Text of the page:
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Home Brew Forums > Home Brewing Beer > General Techniques > Help with High Velocity Weizen
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Old 10-03-2005, 09:05 PM   #1
Daneaux
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Default Help with High Velocity Weizen

This was my first time doing a beer that uses yeast that requires lower temp. I have had it in the fridge for almost four weeks and the time between air lock burps is still around 10 seconds apart. I know that lagers take longer to ferment just wandering if anyone has some suggestions. This is a wheat recipe that called for ale yeast and I used a lager style and the average temp in the fridge has been 40-50 degrees.

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Old 10-05-2005, 04:38 AM   #2
PT Ray
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I used an unmodified frig. to ferment one of my first lagers. The temp. was too cold for a strong primary fermentation and just lingered forever and never seemed to finish. Recently I tried to recalibrate a t-stat out of a frig and could not get it to go above 40 degrees. If you are using an unmodified frig. you would be doing good to hit 40 degrees. If you are measuring the ambient temps you will get large variations in the readings. Something like a 5 gal batch of beer will have a more consistant temp. With my modified chest freezers I keep a thermometer in a 2 liter bottle of water to minimize the wild readings. I also pack any extra space with bottles of water and beer to keep a more consistant temp.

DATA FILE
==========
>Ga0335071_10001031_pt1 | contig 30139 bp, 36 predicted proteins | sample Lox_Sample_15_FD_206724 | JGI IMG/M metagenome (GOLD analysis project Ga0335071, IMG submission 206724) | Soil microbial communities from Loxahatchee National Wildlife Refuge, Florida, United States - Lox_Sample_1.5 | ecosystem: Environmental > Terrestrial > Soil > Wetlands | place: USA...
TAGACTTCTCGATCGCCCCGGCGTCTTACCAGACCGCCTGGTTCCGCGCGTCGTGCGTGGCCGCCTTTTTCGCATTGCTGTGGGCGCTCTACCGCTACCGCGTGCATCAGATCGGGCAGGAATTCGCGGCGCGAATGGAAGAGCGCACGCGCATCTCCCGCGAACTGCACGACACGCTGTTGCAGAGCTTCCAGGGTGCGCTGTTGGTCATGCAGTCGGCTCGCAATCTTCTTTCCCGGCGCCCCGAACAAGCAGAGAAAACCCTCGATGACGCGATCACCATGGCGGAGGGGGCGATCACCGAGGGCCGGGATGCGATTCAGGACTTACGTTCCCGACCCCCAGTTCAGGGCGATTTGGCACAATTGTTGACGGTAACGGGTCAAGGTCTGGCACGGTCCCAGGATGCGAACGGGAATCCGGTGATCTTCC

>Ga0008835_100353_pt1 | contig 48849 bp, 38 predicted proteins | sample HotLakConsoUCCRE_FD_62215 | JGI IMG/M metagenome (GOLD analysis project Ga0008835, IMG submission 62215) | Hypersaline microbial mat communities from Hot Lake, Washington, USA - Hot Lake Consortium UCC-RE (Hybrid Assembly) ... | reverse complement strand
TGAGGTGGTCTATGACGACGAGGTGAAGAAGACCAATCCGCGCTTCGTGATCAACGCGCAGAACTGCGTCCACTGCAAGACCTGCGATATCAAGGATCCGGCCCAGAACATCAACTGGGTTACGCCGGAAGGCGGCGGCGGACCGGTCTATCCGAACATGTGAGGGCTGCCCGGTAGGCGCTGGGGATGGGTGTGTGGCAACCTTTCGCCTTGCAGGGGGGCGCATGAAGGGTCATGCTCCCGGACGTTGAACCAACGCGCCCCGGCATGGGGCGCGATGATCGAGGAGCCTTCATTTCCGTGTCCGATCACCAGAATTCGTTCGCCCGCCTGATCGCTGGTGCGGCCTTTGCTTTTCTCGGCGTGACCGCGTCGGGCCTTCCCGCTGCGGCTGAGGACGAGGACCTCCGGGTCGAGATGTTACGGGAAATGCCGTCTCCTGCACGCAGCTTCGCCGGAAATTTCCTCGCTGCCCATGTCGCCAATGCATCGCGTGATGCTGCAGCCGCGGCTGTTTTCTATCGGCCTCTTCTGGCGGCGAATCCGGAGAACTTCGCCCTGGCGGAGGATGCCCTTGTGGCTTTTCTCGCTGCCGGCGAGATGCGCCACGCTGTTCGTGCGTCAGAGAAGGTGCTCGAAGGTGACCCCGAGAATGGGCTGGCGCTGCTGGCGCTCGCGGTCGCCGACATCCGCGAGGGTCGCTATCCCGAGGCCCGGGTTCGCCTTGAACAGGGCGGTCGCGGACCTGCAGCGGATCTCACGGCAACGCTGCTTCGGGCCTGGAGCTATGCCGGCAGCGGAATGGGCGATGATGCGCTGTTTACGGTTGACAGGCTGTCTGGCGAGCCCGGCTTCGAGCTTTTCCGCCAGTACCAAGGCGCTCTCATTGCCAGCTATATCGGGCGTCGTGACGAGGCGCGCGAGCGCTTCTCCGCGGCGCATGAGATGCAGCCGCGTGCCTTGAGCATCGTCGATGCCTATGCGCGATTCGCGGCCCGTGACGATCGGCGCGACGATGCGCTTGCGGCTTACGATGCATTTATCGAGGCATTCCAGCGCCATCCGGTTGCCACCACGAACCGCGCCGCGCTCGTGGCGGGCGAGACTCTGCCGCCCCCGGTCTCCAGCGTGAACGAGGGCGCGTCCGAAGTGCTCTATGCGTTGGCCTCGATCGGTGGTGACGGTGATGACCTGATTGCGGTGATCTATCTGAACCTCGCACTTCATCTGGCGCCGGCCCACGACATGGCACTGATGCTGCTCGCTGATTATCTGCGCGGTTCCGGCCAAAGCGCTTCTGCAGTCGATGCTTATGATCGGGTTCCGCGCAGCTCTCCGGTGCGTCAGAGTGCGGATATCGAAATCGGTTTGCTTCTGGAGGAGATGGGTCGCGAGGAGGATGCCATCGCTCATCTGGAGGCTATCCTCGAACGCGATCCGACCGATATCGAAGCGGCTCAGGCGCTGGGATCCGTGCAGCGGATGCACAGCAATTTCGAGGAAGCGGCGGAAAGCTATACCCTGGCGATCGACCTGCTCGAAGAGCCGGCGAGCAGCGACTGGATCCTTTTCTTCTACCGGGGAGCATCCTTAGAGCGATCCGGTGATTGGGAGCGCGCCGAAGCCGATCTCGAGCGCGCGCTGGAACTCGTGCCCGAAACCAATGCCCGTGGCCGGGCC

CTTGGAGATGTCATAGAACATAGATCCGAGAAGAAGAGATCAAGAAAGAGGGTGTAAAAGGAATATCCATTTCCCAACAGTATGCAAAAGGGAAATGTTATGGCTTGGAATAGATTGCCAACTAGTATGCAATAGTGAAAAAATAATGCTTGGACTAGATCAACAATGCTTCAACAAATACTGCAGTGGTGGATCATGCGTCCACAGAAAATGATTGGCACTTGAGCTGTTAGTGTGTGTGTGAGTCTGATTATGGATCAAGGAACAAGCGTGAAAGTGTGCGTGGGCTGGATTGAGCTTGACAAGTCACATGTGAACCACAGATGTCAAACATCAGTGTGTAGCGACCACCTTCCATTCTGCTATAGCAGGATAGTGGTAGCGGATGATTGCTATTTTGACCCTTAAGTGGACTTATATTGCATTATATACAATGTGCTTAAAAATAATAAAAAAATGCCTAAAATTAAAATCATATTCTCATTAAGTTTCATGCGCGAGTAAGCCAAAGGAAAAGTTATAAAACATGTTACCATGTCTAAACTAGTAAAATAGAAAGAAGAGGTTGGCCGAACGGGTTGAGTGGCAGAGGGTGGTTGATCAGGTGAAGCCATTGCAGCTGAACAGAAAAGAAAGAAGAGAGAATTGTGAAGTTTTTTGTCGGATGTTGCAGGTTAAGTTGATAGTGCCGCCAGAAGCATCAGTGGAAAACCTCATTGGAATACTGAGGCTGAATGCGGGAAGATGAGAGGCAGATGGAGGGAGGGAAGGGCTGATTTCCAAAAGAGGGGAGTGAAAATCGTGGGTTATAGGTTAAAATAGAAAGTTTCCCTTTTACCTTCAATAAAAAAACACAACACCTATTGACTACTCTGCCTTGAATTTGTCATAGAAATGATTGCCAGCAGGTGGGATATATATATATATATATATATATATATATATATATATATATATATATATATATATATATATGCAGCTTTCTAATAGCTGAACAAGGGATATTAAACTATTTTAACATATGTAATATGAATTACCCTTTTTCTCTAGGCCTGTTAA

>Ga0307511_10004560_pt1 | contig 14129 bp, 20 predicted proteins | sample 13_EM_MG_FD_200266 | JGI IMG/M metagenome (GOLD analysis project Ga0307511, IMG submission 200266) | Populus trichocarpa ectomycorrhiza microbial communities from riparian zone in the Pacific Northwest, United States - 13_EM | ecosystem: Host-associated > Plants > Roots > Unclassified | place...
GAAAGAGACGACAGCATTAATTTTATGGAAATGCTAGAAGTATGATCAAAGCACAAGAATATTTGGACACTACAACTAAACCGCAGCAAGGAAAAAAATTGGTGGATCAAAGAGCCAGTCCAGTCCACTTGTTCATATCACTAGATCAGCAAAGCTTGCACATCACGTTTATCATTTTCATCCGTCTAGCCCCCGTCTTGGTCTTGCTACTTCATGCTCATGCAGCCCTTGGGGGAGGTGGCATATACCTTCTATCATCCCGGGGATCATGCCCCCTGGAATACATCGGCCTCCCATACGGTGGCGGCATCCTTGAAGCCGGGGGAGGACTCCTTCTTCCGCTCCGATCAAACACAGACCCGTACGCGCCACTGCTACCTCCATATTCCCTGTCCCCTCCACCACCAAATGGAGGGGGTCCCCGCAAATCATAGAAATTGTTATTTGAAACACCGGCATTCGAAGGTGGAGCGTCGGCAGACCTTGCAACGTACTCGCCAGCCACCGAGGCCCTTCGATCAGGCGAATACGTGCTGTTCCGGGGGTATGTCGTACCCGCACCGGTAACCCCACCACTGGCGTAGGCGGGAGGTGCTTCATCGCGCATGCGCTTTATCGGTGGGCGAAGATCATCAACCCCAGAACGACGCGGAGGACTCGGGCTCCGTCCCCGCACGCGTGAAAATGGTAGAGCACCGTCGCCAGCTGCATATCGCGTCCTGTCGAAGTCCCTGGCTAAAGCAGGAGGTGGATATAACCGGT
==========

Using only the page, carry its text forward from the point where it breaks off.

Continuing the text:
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Old 10-05-2005, 08:03 AM   #3
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Thank you for your suggestions. I did a little reading on lager yeast temps and it can take a couple of months for some to finish fermentation. I will be patient and slowly turn the temp to a warmer setting. It is a old full size fridge I turned into a beer fridge with a corny keg system kept on the porch. I cant wait!!!!!
Those ale beers are less tricky and quicker than the lagers. I am doing another batch tomorrow and dont know which way to go...Stout/Porter or lager beer. Thanks again.

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Old 10-19-2005, 01:02 PM   #4
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After almost seven weeks in the fridge I transferred the lager into a keg and sampled some of it. Holy crap was it yummy. Compared to the stouts I usually make this tasted like water. The key was time and patience. But way worth the wait.

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